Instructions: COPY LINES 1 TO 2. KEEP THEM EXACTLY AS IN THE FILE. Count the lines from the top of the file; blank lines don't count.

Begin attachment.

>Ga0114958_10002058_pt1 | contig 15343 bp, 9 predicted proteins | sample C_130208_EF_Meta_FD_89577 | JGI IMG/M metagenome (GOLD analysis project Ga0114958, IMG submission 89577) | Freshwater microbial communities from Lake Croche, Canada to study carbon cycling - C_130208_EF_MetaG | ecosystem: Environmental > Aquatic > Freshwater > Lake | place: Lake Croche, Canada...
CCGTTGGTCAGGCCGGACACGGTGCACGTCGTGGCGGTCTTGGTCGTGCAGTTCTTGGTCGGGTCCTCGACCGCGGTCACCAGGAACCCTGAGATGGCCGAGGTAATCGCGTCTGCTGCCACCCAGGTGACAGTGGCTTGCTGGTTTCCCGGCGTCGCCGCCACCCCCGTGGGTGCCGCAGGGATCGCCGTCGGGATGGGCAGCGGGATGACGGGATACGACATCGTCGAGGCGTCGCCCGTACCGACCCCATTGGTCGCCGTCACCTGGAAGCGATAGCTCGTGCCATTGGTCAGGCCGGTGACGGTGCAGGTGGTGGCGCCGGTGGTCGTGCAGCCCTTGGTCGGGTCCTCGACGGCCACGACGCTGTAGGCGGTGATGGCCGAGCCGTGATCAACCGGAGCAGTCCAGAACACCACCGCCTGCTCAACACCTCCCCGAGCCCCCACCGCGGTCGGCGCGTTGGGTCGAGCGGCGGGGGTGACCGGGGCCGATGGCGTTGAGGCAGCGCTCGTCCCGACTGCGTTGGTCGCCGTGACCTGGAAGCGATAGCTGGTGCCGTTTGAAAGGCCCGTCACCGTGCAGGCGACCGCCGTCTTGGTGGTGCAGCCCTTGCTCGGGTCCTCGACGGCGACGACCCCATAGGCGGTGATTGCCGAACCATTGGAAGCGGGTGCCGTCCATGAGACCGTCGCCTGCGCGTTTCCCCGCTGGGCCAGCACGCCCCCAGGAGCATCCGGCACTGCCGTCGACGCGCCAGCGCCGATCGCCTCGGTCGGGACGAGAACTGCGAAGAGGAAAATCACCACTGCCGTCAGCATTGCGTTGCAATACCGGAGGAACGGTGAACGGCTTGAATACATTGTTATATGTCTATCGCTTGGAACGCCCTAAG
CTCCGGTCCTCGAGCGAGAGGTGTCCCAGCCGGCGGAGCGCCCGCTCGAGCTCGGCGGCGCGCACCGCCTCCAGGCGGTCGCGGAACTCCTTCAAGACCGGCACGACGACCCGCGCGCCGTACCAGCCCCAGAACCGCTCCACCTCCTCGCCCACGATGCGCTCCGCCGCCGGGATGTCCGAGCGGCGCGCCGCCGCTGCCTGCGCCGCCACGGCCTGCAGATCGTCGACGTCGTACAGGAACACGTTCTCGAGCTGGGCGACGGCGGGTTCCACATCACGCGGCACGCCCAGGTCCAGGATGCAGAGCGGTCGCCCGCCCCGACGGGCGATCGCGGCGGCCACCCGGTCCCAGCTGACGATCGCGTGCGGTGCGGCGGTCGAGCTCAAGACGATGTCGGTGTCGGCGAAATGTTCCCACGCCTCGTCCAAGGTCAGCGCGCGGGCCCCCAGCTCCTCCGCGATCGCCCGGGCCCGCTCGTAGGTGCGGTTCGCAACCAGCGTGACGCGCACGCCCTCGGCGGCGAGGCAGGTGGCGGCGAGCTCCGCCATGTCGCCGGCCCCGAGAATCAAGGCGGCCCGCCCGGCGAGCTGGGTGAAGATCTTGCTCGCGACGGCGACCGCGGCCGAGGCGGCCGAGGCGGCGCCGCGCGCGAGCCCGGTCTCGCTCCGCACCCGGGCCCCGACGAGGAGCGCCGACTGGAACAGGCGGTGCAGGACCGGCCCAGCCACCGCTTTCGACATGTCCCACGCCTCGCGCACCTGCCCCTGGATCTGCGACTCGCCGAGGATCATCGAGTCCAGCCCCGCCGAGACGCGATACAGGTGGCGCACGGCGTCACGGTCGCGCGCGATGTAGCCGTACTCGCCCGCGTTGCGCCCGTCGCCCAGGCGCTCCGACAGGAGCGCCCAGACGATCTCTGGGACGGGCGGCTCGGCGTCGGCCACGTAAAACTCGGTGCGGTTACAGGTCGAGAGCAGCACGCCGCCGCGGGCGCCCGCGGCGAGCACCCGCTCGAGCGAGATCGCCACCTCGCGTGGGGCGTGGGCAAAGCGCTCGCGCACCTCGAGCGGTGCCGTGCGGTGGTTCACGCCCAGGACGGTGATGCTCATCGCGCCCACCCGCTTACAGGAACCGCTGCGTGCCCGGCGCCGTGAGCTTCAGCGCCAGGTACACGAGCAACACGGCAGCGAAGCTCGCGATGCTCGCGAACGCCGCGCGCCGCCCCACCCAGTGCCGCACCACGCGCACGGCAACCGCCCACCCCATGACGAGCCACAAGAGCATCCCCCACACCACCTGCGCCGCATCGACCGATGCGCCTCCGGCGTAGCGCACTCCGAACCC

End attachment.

>Ga0114958_10002058_pt1 | contig 15343 bp, 9 predicted proteins | sample C_130208_EF_Meta_FD_89577 | JGI IMG/M metagenome (GOLD analysis project Ga0114958, IMG submission 89577) | Freshwater microbial communities from Lake Croche, Canada to study carbon cycling - C_130208_EF_MetaG | ecosystem: Environmental > Aquatic > Freshwater > Lake | place: Lake Croche, Canada...
CCGTTGGTCAGGCCGGACACGGTGCACGTCGTGGCGGTCTTGGTCGTGCAGTTCTTGGTCGGGTCCTCGACCGCGGTCACCAGGAACCCTGAGATGGCCGAGGTAATCGCGTCTGCTGCCACCCAGGTGACAGTGGCTTGCTGGTTTCCCGGCGTCGCCGCCACCCCCGTGGGTGCCGCAGGGATCGCCGTCGGGATGGGCAGCGGGATGACGGGATACGACATCGTCGAGGCGTCGCCCGTACCGACCCCATTGGTCGCCGTCACCTGGAAGCGATAGCTCGTGCCATTGGTCAGGCCGGTGACGGTGCAGGTGGTGGCGCCGGTGGTCGTGCAGCCCTTGGTCGGGTCCTCGACGGCCACGACGCTGTAGGCGGTGATGGCCGAGCCGTGATCAACCGGAGCAGTCCAGAACACCACCGCCTGCTCAACACCTCCCCGAGCCCCCACCGCGGTCGGCGCGTTGGGTCGAGCGGCGGGGGTGACCGGGGCCGATGGCGTTGAGGCAGCGCTCGTCCCGACTGCGTTGGTCGCCGTGACCTGGAAGCGATAGCTGGTGCCGTTTGAAAGGCCCGTCACCGTGCAGGCGACCGCCGTCTTGGTGGTGCAGCCCTTGCTCGGGTCCTCGACGGCGACGACCCCATAGGCGGTGATTGCCGAACCATTGGAAGCGGGTGCCGTCCATGAGACCGTCGCCTGCGCGTTTCCCCGCTGGGCCAGCACGCCCCCAGGAGCATCCGGCACTGCCGTCGACGCGCCAGCGCCGATCGCCTCGGTCGGGACGAGAACTGCGAAGAGGAAAATCACCACTGCCGTCAGCATTGCGTTGCAATACCGGAGGAACGGTGAACGGCTTGAATACATTGTTATATGTCTATCGCTTGGAACGCCCTAAG